Politics can be a touchy topic, especially when it comes to neuroscience. Researchers who've dared to tackle questions about how people's political leanings might be reflected in the brain have often earned scoffs and scoldings  from their colleagues. A provocative new study is likely to be no exception. It claims to find features of brain anatomy that differ between people who identify themselves as politically conservative or politically liberal.
Cognitive neuroscientist Ryota Kanai and colleagues at University College London recruited 90 student volunteers and had them rate their political philosophy on a five-point scale ranging from very liberal to very conservative. Then the researchers used magnetic resonance imaging to get a look inside their brains. In a paper published online today in Current Biology, the team reports two main findings: political conservatives tend to have a larger right amygdala, a region involved in detecting threats and responding to fearful stimuli, whereas liberals tend to have a larger anterior cingulate cortex , an area that becomes active in situations involving conflict or uncertainty.
There was considerable overlap though. When the researchers looked only at the brain scans, Kanai says they could predict who was liberal and who was conservative with about 75% accuracy—much better than a coin toss but probably not good enough for any high-tech campaign tactics.
Kanai is at pains to make clear that the findings don't mean political views are "hard-wired" into the brain. He acknowledges that the data don't prove that these neuroanatomical differences actually cause political differences, but he suspects that they might play a role. He says psychological studies suggest that conservatives are more sensitive to negative emotions like fear and disgust, whereas liberals are more tolerant of situations involving conflict and uncertainty. (To armchair psychologists, this might explain some stereotypical behavior, such as the spike in blood pressure a hard-core conservative might experience when Fox News plays a new recording from Osama bin Laden, or the half-hour it might take an Earth-loving liberal to decide whether to buy the organic apple flown in from Chile or the local apple treated with pesticides.) Kanai speculates that subtle size differences in the amygdala and anterior cingulate might predispose people to particular "cognitive styles or personality traits" that in turn make them gravitate toward a particular worldview.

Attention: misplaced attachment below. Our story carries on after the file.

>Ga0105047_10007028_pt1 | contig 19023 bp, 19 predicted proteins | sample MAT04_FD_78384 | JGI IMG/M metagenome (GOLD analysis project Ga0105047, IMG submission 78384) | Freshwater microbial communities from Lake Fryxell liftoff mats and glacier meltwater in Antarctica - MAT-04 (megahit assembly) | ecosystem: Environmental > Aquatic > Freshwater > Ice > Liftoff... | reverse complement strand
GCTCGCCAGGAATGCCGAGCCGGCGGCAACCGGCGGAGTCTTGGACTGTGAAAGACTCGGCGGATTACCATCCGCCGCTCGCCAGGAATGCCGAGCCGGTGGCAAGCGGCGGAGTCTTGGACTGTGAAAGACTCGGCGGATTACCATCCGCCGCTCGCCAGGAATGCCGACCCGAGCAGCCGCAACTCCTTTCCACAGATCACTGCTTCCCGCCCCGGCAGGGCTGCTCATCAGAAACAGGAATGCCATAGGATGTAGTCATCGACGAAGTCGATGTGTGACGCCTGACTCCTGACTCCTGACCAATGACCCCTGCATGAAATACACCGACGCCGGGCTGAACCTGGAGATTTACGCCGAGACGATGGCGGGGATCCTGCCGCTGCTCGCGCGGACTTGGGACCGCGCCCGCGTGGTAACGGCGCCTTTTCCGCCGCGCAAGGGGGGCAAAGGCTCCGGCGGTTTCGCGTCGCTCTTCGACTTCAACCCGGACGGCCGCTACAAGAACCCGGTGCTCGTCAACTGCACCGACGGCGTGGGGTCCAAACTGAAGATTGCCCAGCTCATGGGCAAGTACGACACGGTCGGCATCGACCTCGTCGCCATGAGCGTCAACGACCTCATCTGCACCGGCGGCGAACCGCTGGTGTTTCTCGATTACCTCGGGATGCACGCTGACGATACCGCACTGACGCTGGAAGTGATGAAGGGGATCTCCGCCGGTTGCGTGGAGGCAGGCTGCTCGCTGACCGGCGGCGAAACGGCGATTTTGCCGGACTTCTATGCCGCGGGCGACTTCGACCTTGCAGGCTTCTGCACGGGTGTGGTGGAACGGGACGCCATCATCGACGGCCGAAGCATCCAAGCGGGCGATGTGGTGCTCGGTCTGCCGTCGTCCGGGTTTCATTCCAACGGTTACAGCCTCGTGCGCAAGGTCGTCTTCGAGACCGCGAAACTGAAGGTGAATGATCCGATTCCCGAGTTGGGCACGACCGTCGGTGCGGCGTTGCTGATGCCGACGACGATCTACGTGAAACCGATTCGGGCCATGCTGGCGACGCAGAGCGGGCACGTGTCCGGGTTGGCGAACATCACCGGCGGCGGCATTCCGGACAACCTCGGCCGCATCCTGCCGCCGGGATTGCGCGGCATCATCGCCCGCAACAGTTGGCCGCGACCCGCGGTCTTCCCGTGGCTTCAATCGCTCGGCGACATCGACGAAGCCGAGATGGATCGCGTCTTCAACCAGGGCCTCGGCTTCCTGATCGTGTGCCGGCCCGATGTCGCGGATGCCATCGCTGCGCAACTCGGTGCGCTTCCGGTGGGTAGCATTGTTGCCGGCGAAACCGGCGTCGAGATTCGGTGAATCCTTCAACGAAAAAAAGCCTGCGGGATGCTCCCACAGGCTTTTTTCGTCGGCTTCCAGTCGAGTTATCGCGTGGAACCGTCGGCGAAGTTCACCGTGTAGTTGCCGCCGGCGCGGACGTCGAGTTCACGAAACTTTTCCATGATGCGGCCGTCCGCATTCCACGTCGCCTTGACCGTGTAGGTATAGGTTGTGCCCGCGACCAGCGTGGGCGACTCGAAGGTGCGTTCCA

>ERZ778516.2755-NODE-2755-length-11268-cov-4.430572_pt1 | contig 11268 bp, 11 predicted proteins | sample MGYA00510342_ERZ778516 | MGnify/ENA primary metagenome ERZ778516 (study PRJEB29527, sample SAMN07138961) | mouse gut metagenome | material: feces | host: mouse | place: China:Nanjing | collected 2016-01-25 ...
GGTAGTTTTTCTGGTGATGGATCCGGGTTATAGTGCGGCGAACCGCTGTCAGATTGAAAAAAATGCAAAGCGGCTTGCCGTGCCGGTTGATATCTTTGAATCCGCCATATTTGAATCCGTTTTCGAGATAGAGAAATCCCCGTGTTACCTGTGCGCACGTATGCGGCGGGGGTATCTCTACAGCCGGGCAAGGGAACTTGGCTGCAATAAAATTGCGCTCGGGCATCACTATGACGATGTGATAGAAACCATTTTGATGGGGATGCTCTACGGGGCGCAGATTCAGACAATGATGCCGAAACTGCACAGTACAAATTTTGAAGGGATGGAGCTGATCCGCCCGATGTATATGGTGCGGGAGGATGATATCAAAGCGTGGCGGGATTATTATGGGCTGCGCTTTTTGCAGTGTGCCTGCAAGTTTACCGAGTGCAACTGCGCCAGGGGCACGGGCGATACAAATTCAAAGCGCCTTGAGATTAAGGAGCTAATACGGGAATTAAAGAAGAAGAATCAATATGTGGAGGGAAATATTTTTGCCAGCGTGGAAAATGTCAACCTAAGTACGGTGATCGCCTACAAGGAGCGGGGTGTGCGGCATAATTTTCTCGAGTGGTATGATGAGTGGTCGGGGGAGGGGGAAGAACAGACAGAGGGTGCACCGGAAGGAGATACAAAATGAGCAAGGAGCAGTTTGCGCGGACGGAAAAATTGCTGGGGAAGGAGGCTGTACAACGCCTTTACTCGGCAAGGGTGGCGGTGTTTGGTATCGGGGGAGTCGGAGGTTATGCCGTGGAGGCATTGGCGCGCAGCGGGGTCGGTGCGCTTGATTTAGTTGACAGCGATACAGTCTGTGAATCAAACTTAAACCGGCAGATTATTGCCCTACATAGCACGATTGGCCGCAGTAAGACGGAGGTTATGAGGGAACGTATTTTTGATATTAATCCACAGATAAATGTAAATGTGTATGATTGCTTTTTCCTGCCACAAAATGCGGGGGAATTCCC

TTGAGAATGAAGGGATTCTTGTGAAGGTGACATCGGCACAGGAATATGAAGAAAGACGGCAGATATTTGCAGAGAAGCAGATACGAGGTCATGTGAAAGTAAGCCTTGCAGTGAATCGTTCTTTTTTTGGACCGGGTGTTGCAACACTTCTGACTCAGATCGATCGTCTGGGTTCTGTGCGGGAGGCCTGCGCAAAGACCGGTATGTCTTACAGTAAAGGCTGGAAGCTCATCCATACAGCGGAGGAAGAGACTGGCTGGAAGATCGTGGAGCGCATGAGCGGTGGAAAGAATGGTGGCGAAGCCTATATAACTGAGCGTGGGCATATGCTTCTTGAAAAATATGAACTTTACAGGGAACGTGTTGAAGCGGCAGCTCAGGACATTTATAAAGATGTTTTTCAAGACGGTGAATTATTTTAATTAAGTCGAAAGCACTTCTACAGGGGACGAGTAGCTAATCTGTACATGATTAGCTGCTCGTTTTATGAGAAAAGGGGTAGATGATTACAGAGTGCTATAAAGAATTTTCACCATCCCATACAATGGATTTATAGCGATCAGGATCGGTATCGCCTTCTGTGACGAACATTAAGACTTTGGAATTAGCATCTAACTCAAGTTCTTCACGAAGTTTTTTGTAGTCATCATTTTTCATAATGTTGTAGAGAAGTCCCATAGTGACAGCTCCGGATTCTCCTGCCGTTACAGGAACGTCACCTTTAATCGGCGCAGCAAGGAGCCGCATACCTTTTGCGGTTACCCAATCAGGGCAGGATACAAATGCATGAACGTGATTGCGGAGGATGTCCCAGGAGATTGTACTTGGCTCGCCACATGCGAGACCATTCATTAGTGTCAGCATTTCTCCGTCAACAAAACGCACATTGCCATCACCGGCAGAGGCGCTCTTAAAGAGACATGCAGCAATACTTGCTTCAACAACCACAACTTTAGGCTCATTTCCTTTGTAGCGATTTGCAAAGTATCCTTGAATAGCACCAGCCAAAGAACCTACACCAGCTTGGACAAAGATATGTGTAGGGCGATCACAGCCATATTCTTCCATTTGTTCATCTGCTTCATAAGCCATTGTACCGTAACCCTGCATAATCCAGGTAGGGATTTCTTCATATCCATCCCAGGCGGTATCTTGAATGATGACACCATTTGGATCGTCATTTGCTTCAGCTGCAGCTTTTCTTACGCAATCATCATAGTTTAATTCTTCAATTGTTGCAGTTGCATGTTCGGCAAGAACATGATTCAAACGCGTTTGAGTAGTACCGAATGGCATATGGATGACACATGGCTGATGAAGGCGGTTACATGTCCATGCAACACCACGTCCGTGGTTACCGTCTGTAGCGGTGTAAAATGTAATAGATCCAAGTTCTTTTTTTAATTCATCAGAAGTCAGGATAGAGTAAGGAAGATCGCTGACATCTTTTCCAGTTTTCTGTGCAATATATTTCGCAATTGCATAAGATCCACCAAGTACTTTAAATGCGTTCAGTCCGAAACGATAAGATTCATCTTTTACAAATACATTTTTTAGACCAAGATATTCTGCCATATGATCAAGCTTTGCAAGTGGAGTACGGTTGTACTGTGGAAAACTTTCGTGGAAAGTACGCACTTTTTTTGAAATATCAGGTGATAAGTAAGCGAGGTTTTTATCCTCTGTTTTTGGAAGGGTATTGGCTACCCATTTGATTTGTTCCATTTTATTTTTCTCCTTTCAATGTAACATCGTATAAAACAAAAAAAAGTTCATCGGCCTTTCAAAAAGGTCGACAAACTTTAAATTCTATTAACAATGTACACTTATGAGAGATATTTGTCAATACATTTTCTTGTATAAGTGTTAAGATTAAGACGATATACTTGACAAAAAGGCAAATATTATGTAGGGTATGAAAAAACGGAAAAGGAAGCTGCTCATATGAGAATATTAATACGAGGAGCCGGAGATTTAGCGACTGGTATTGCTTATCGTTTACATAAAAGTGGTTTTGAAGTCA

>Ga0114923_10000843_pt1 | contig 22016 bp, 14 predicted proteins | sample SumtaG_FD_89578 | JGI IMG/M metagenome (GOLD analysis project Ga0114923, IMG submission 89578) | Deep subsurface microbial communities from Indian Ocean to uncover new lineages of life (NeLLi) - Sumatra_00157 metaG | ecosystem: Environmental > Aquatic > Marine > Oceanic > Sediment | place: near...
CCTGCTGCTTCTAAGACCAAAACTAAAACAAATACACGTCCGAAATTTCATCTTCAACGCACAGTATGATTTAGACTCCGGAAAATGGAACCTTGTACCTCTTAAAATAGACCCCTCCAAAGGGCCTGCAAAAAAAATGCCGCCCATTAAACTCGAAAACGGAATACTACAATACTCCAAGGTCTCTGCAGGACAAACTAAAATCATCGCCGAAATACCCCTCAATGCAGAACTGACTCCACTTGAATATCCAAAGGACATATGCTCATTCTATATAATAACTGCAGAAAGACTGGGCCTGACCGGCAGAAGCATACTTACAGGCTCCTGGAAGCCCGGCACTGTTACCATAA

"It's provocative," says social cognitive neuroscientist David Amodio of New York University. Amodio is no stranger to political neurocontroversy. A paper  he published in Nature Neuroscience in 2007 resulted in some hyperbolic headlines and punditry in the mainstream media and a critical backlash  from skeptical neuroscience bloggers. In that study, when Amodio and colleagues used electroencephalography to investigate brain activity, they found a correlation between greater activity in the anterior cingulate and political liberalism. The picture that emerges from that work, Kanai's study, and other research is that "even complex political views are probably rooted in more basic psychological and brain processes," Amodio says.
It's an appealing story and a topic worth investigating, says cognitive neuroscientist Martha Farah of the University of Pennsylvania. But there's plenty of reason to be cautious, she says. For one, it's not clear what a bigger amygdala—or a bigger anything in the brain—actually means in terms of brain function and behavior. The research, she says, is unclear and often contradictory on this point.
Another problem is that most brain regions have multiple functions, Farah says: "Who says fear is the only function of the amygdala?" She notes that this brain region also responds to sexually arousing images and pictures of happy faces, and one recent study  found a correlation between amygdala volume and the size of people's social networks. Likewise, the anterior cingulate cortex has been implicated in a long list of cognitive functions. By picking and choosing from the previous studies, "they're indulging in a bit of just-so storytelling," Farah says.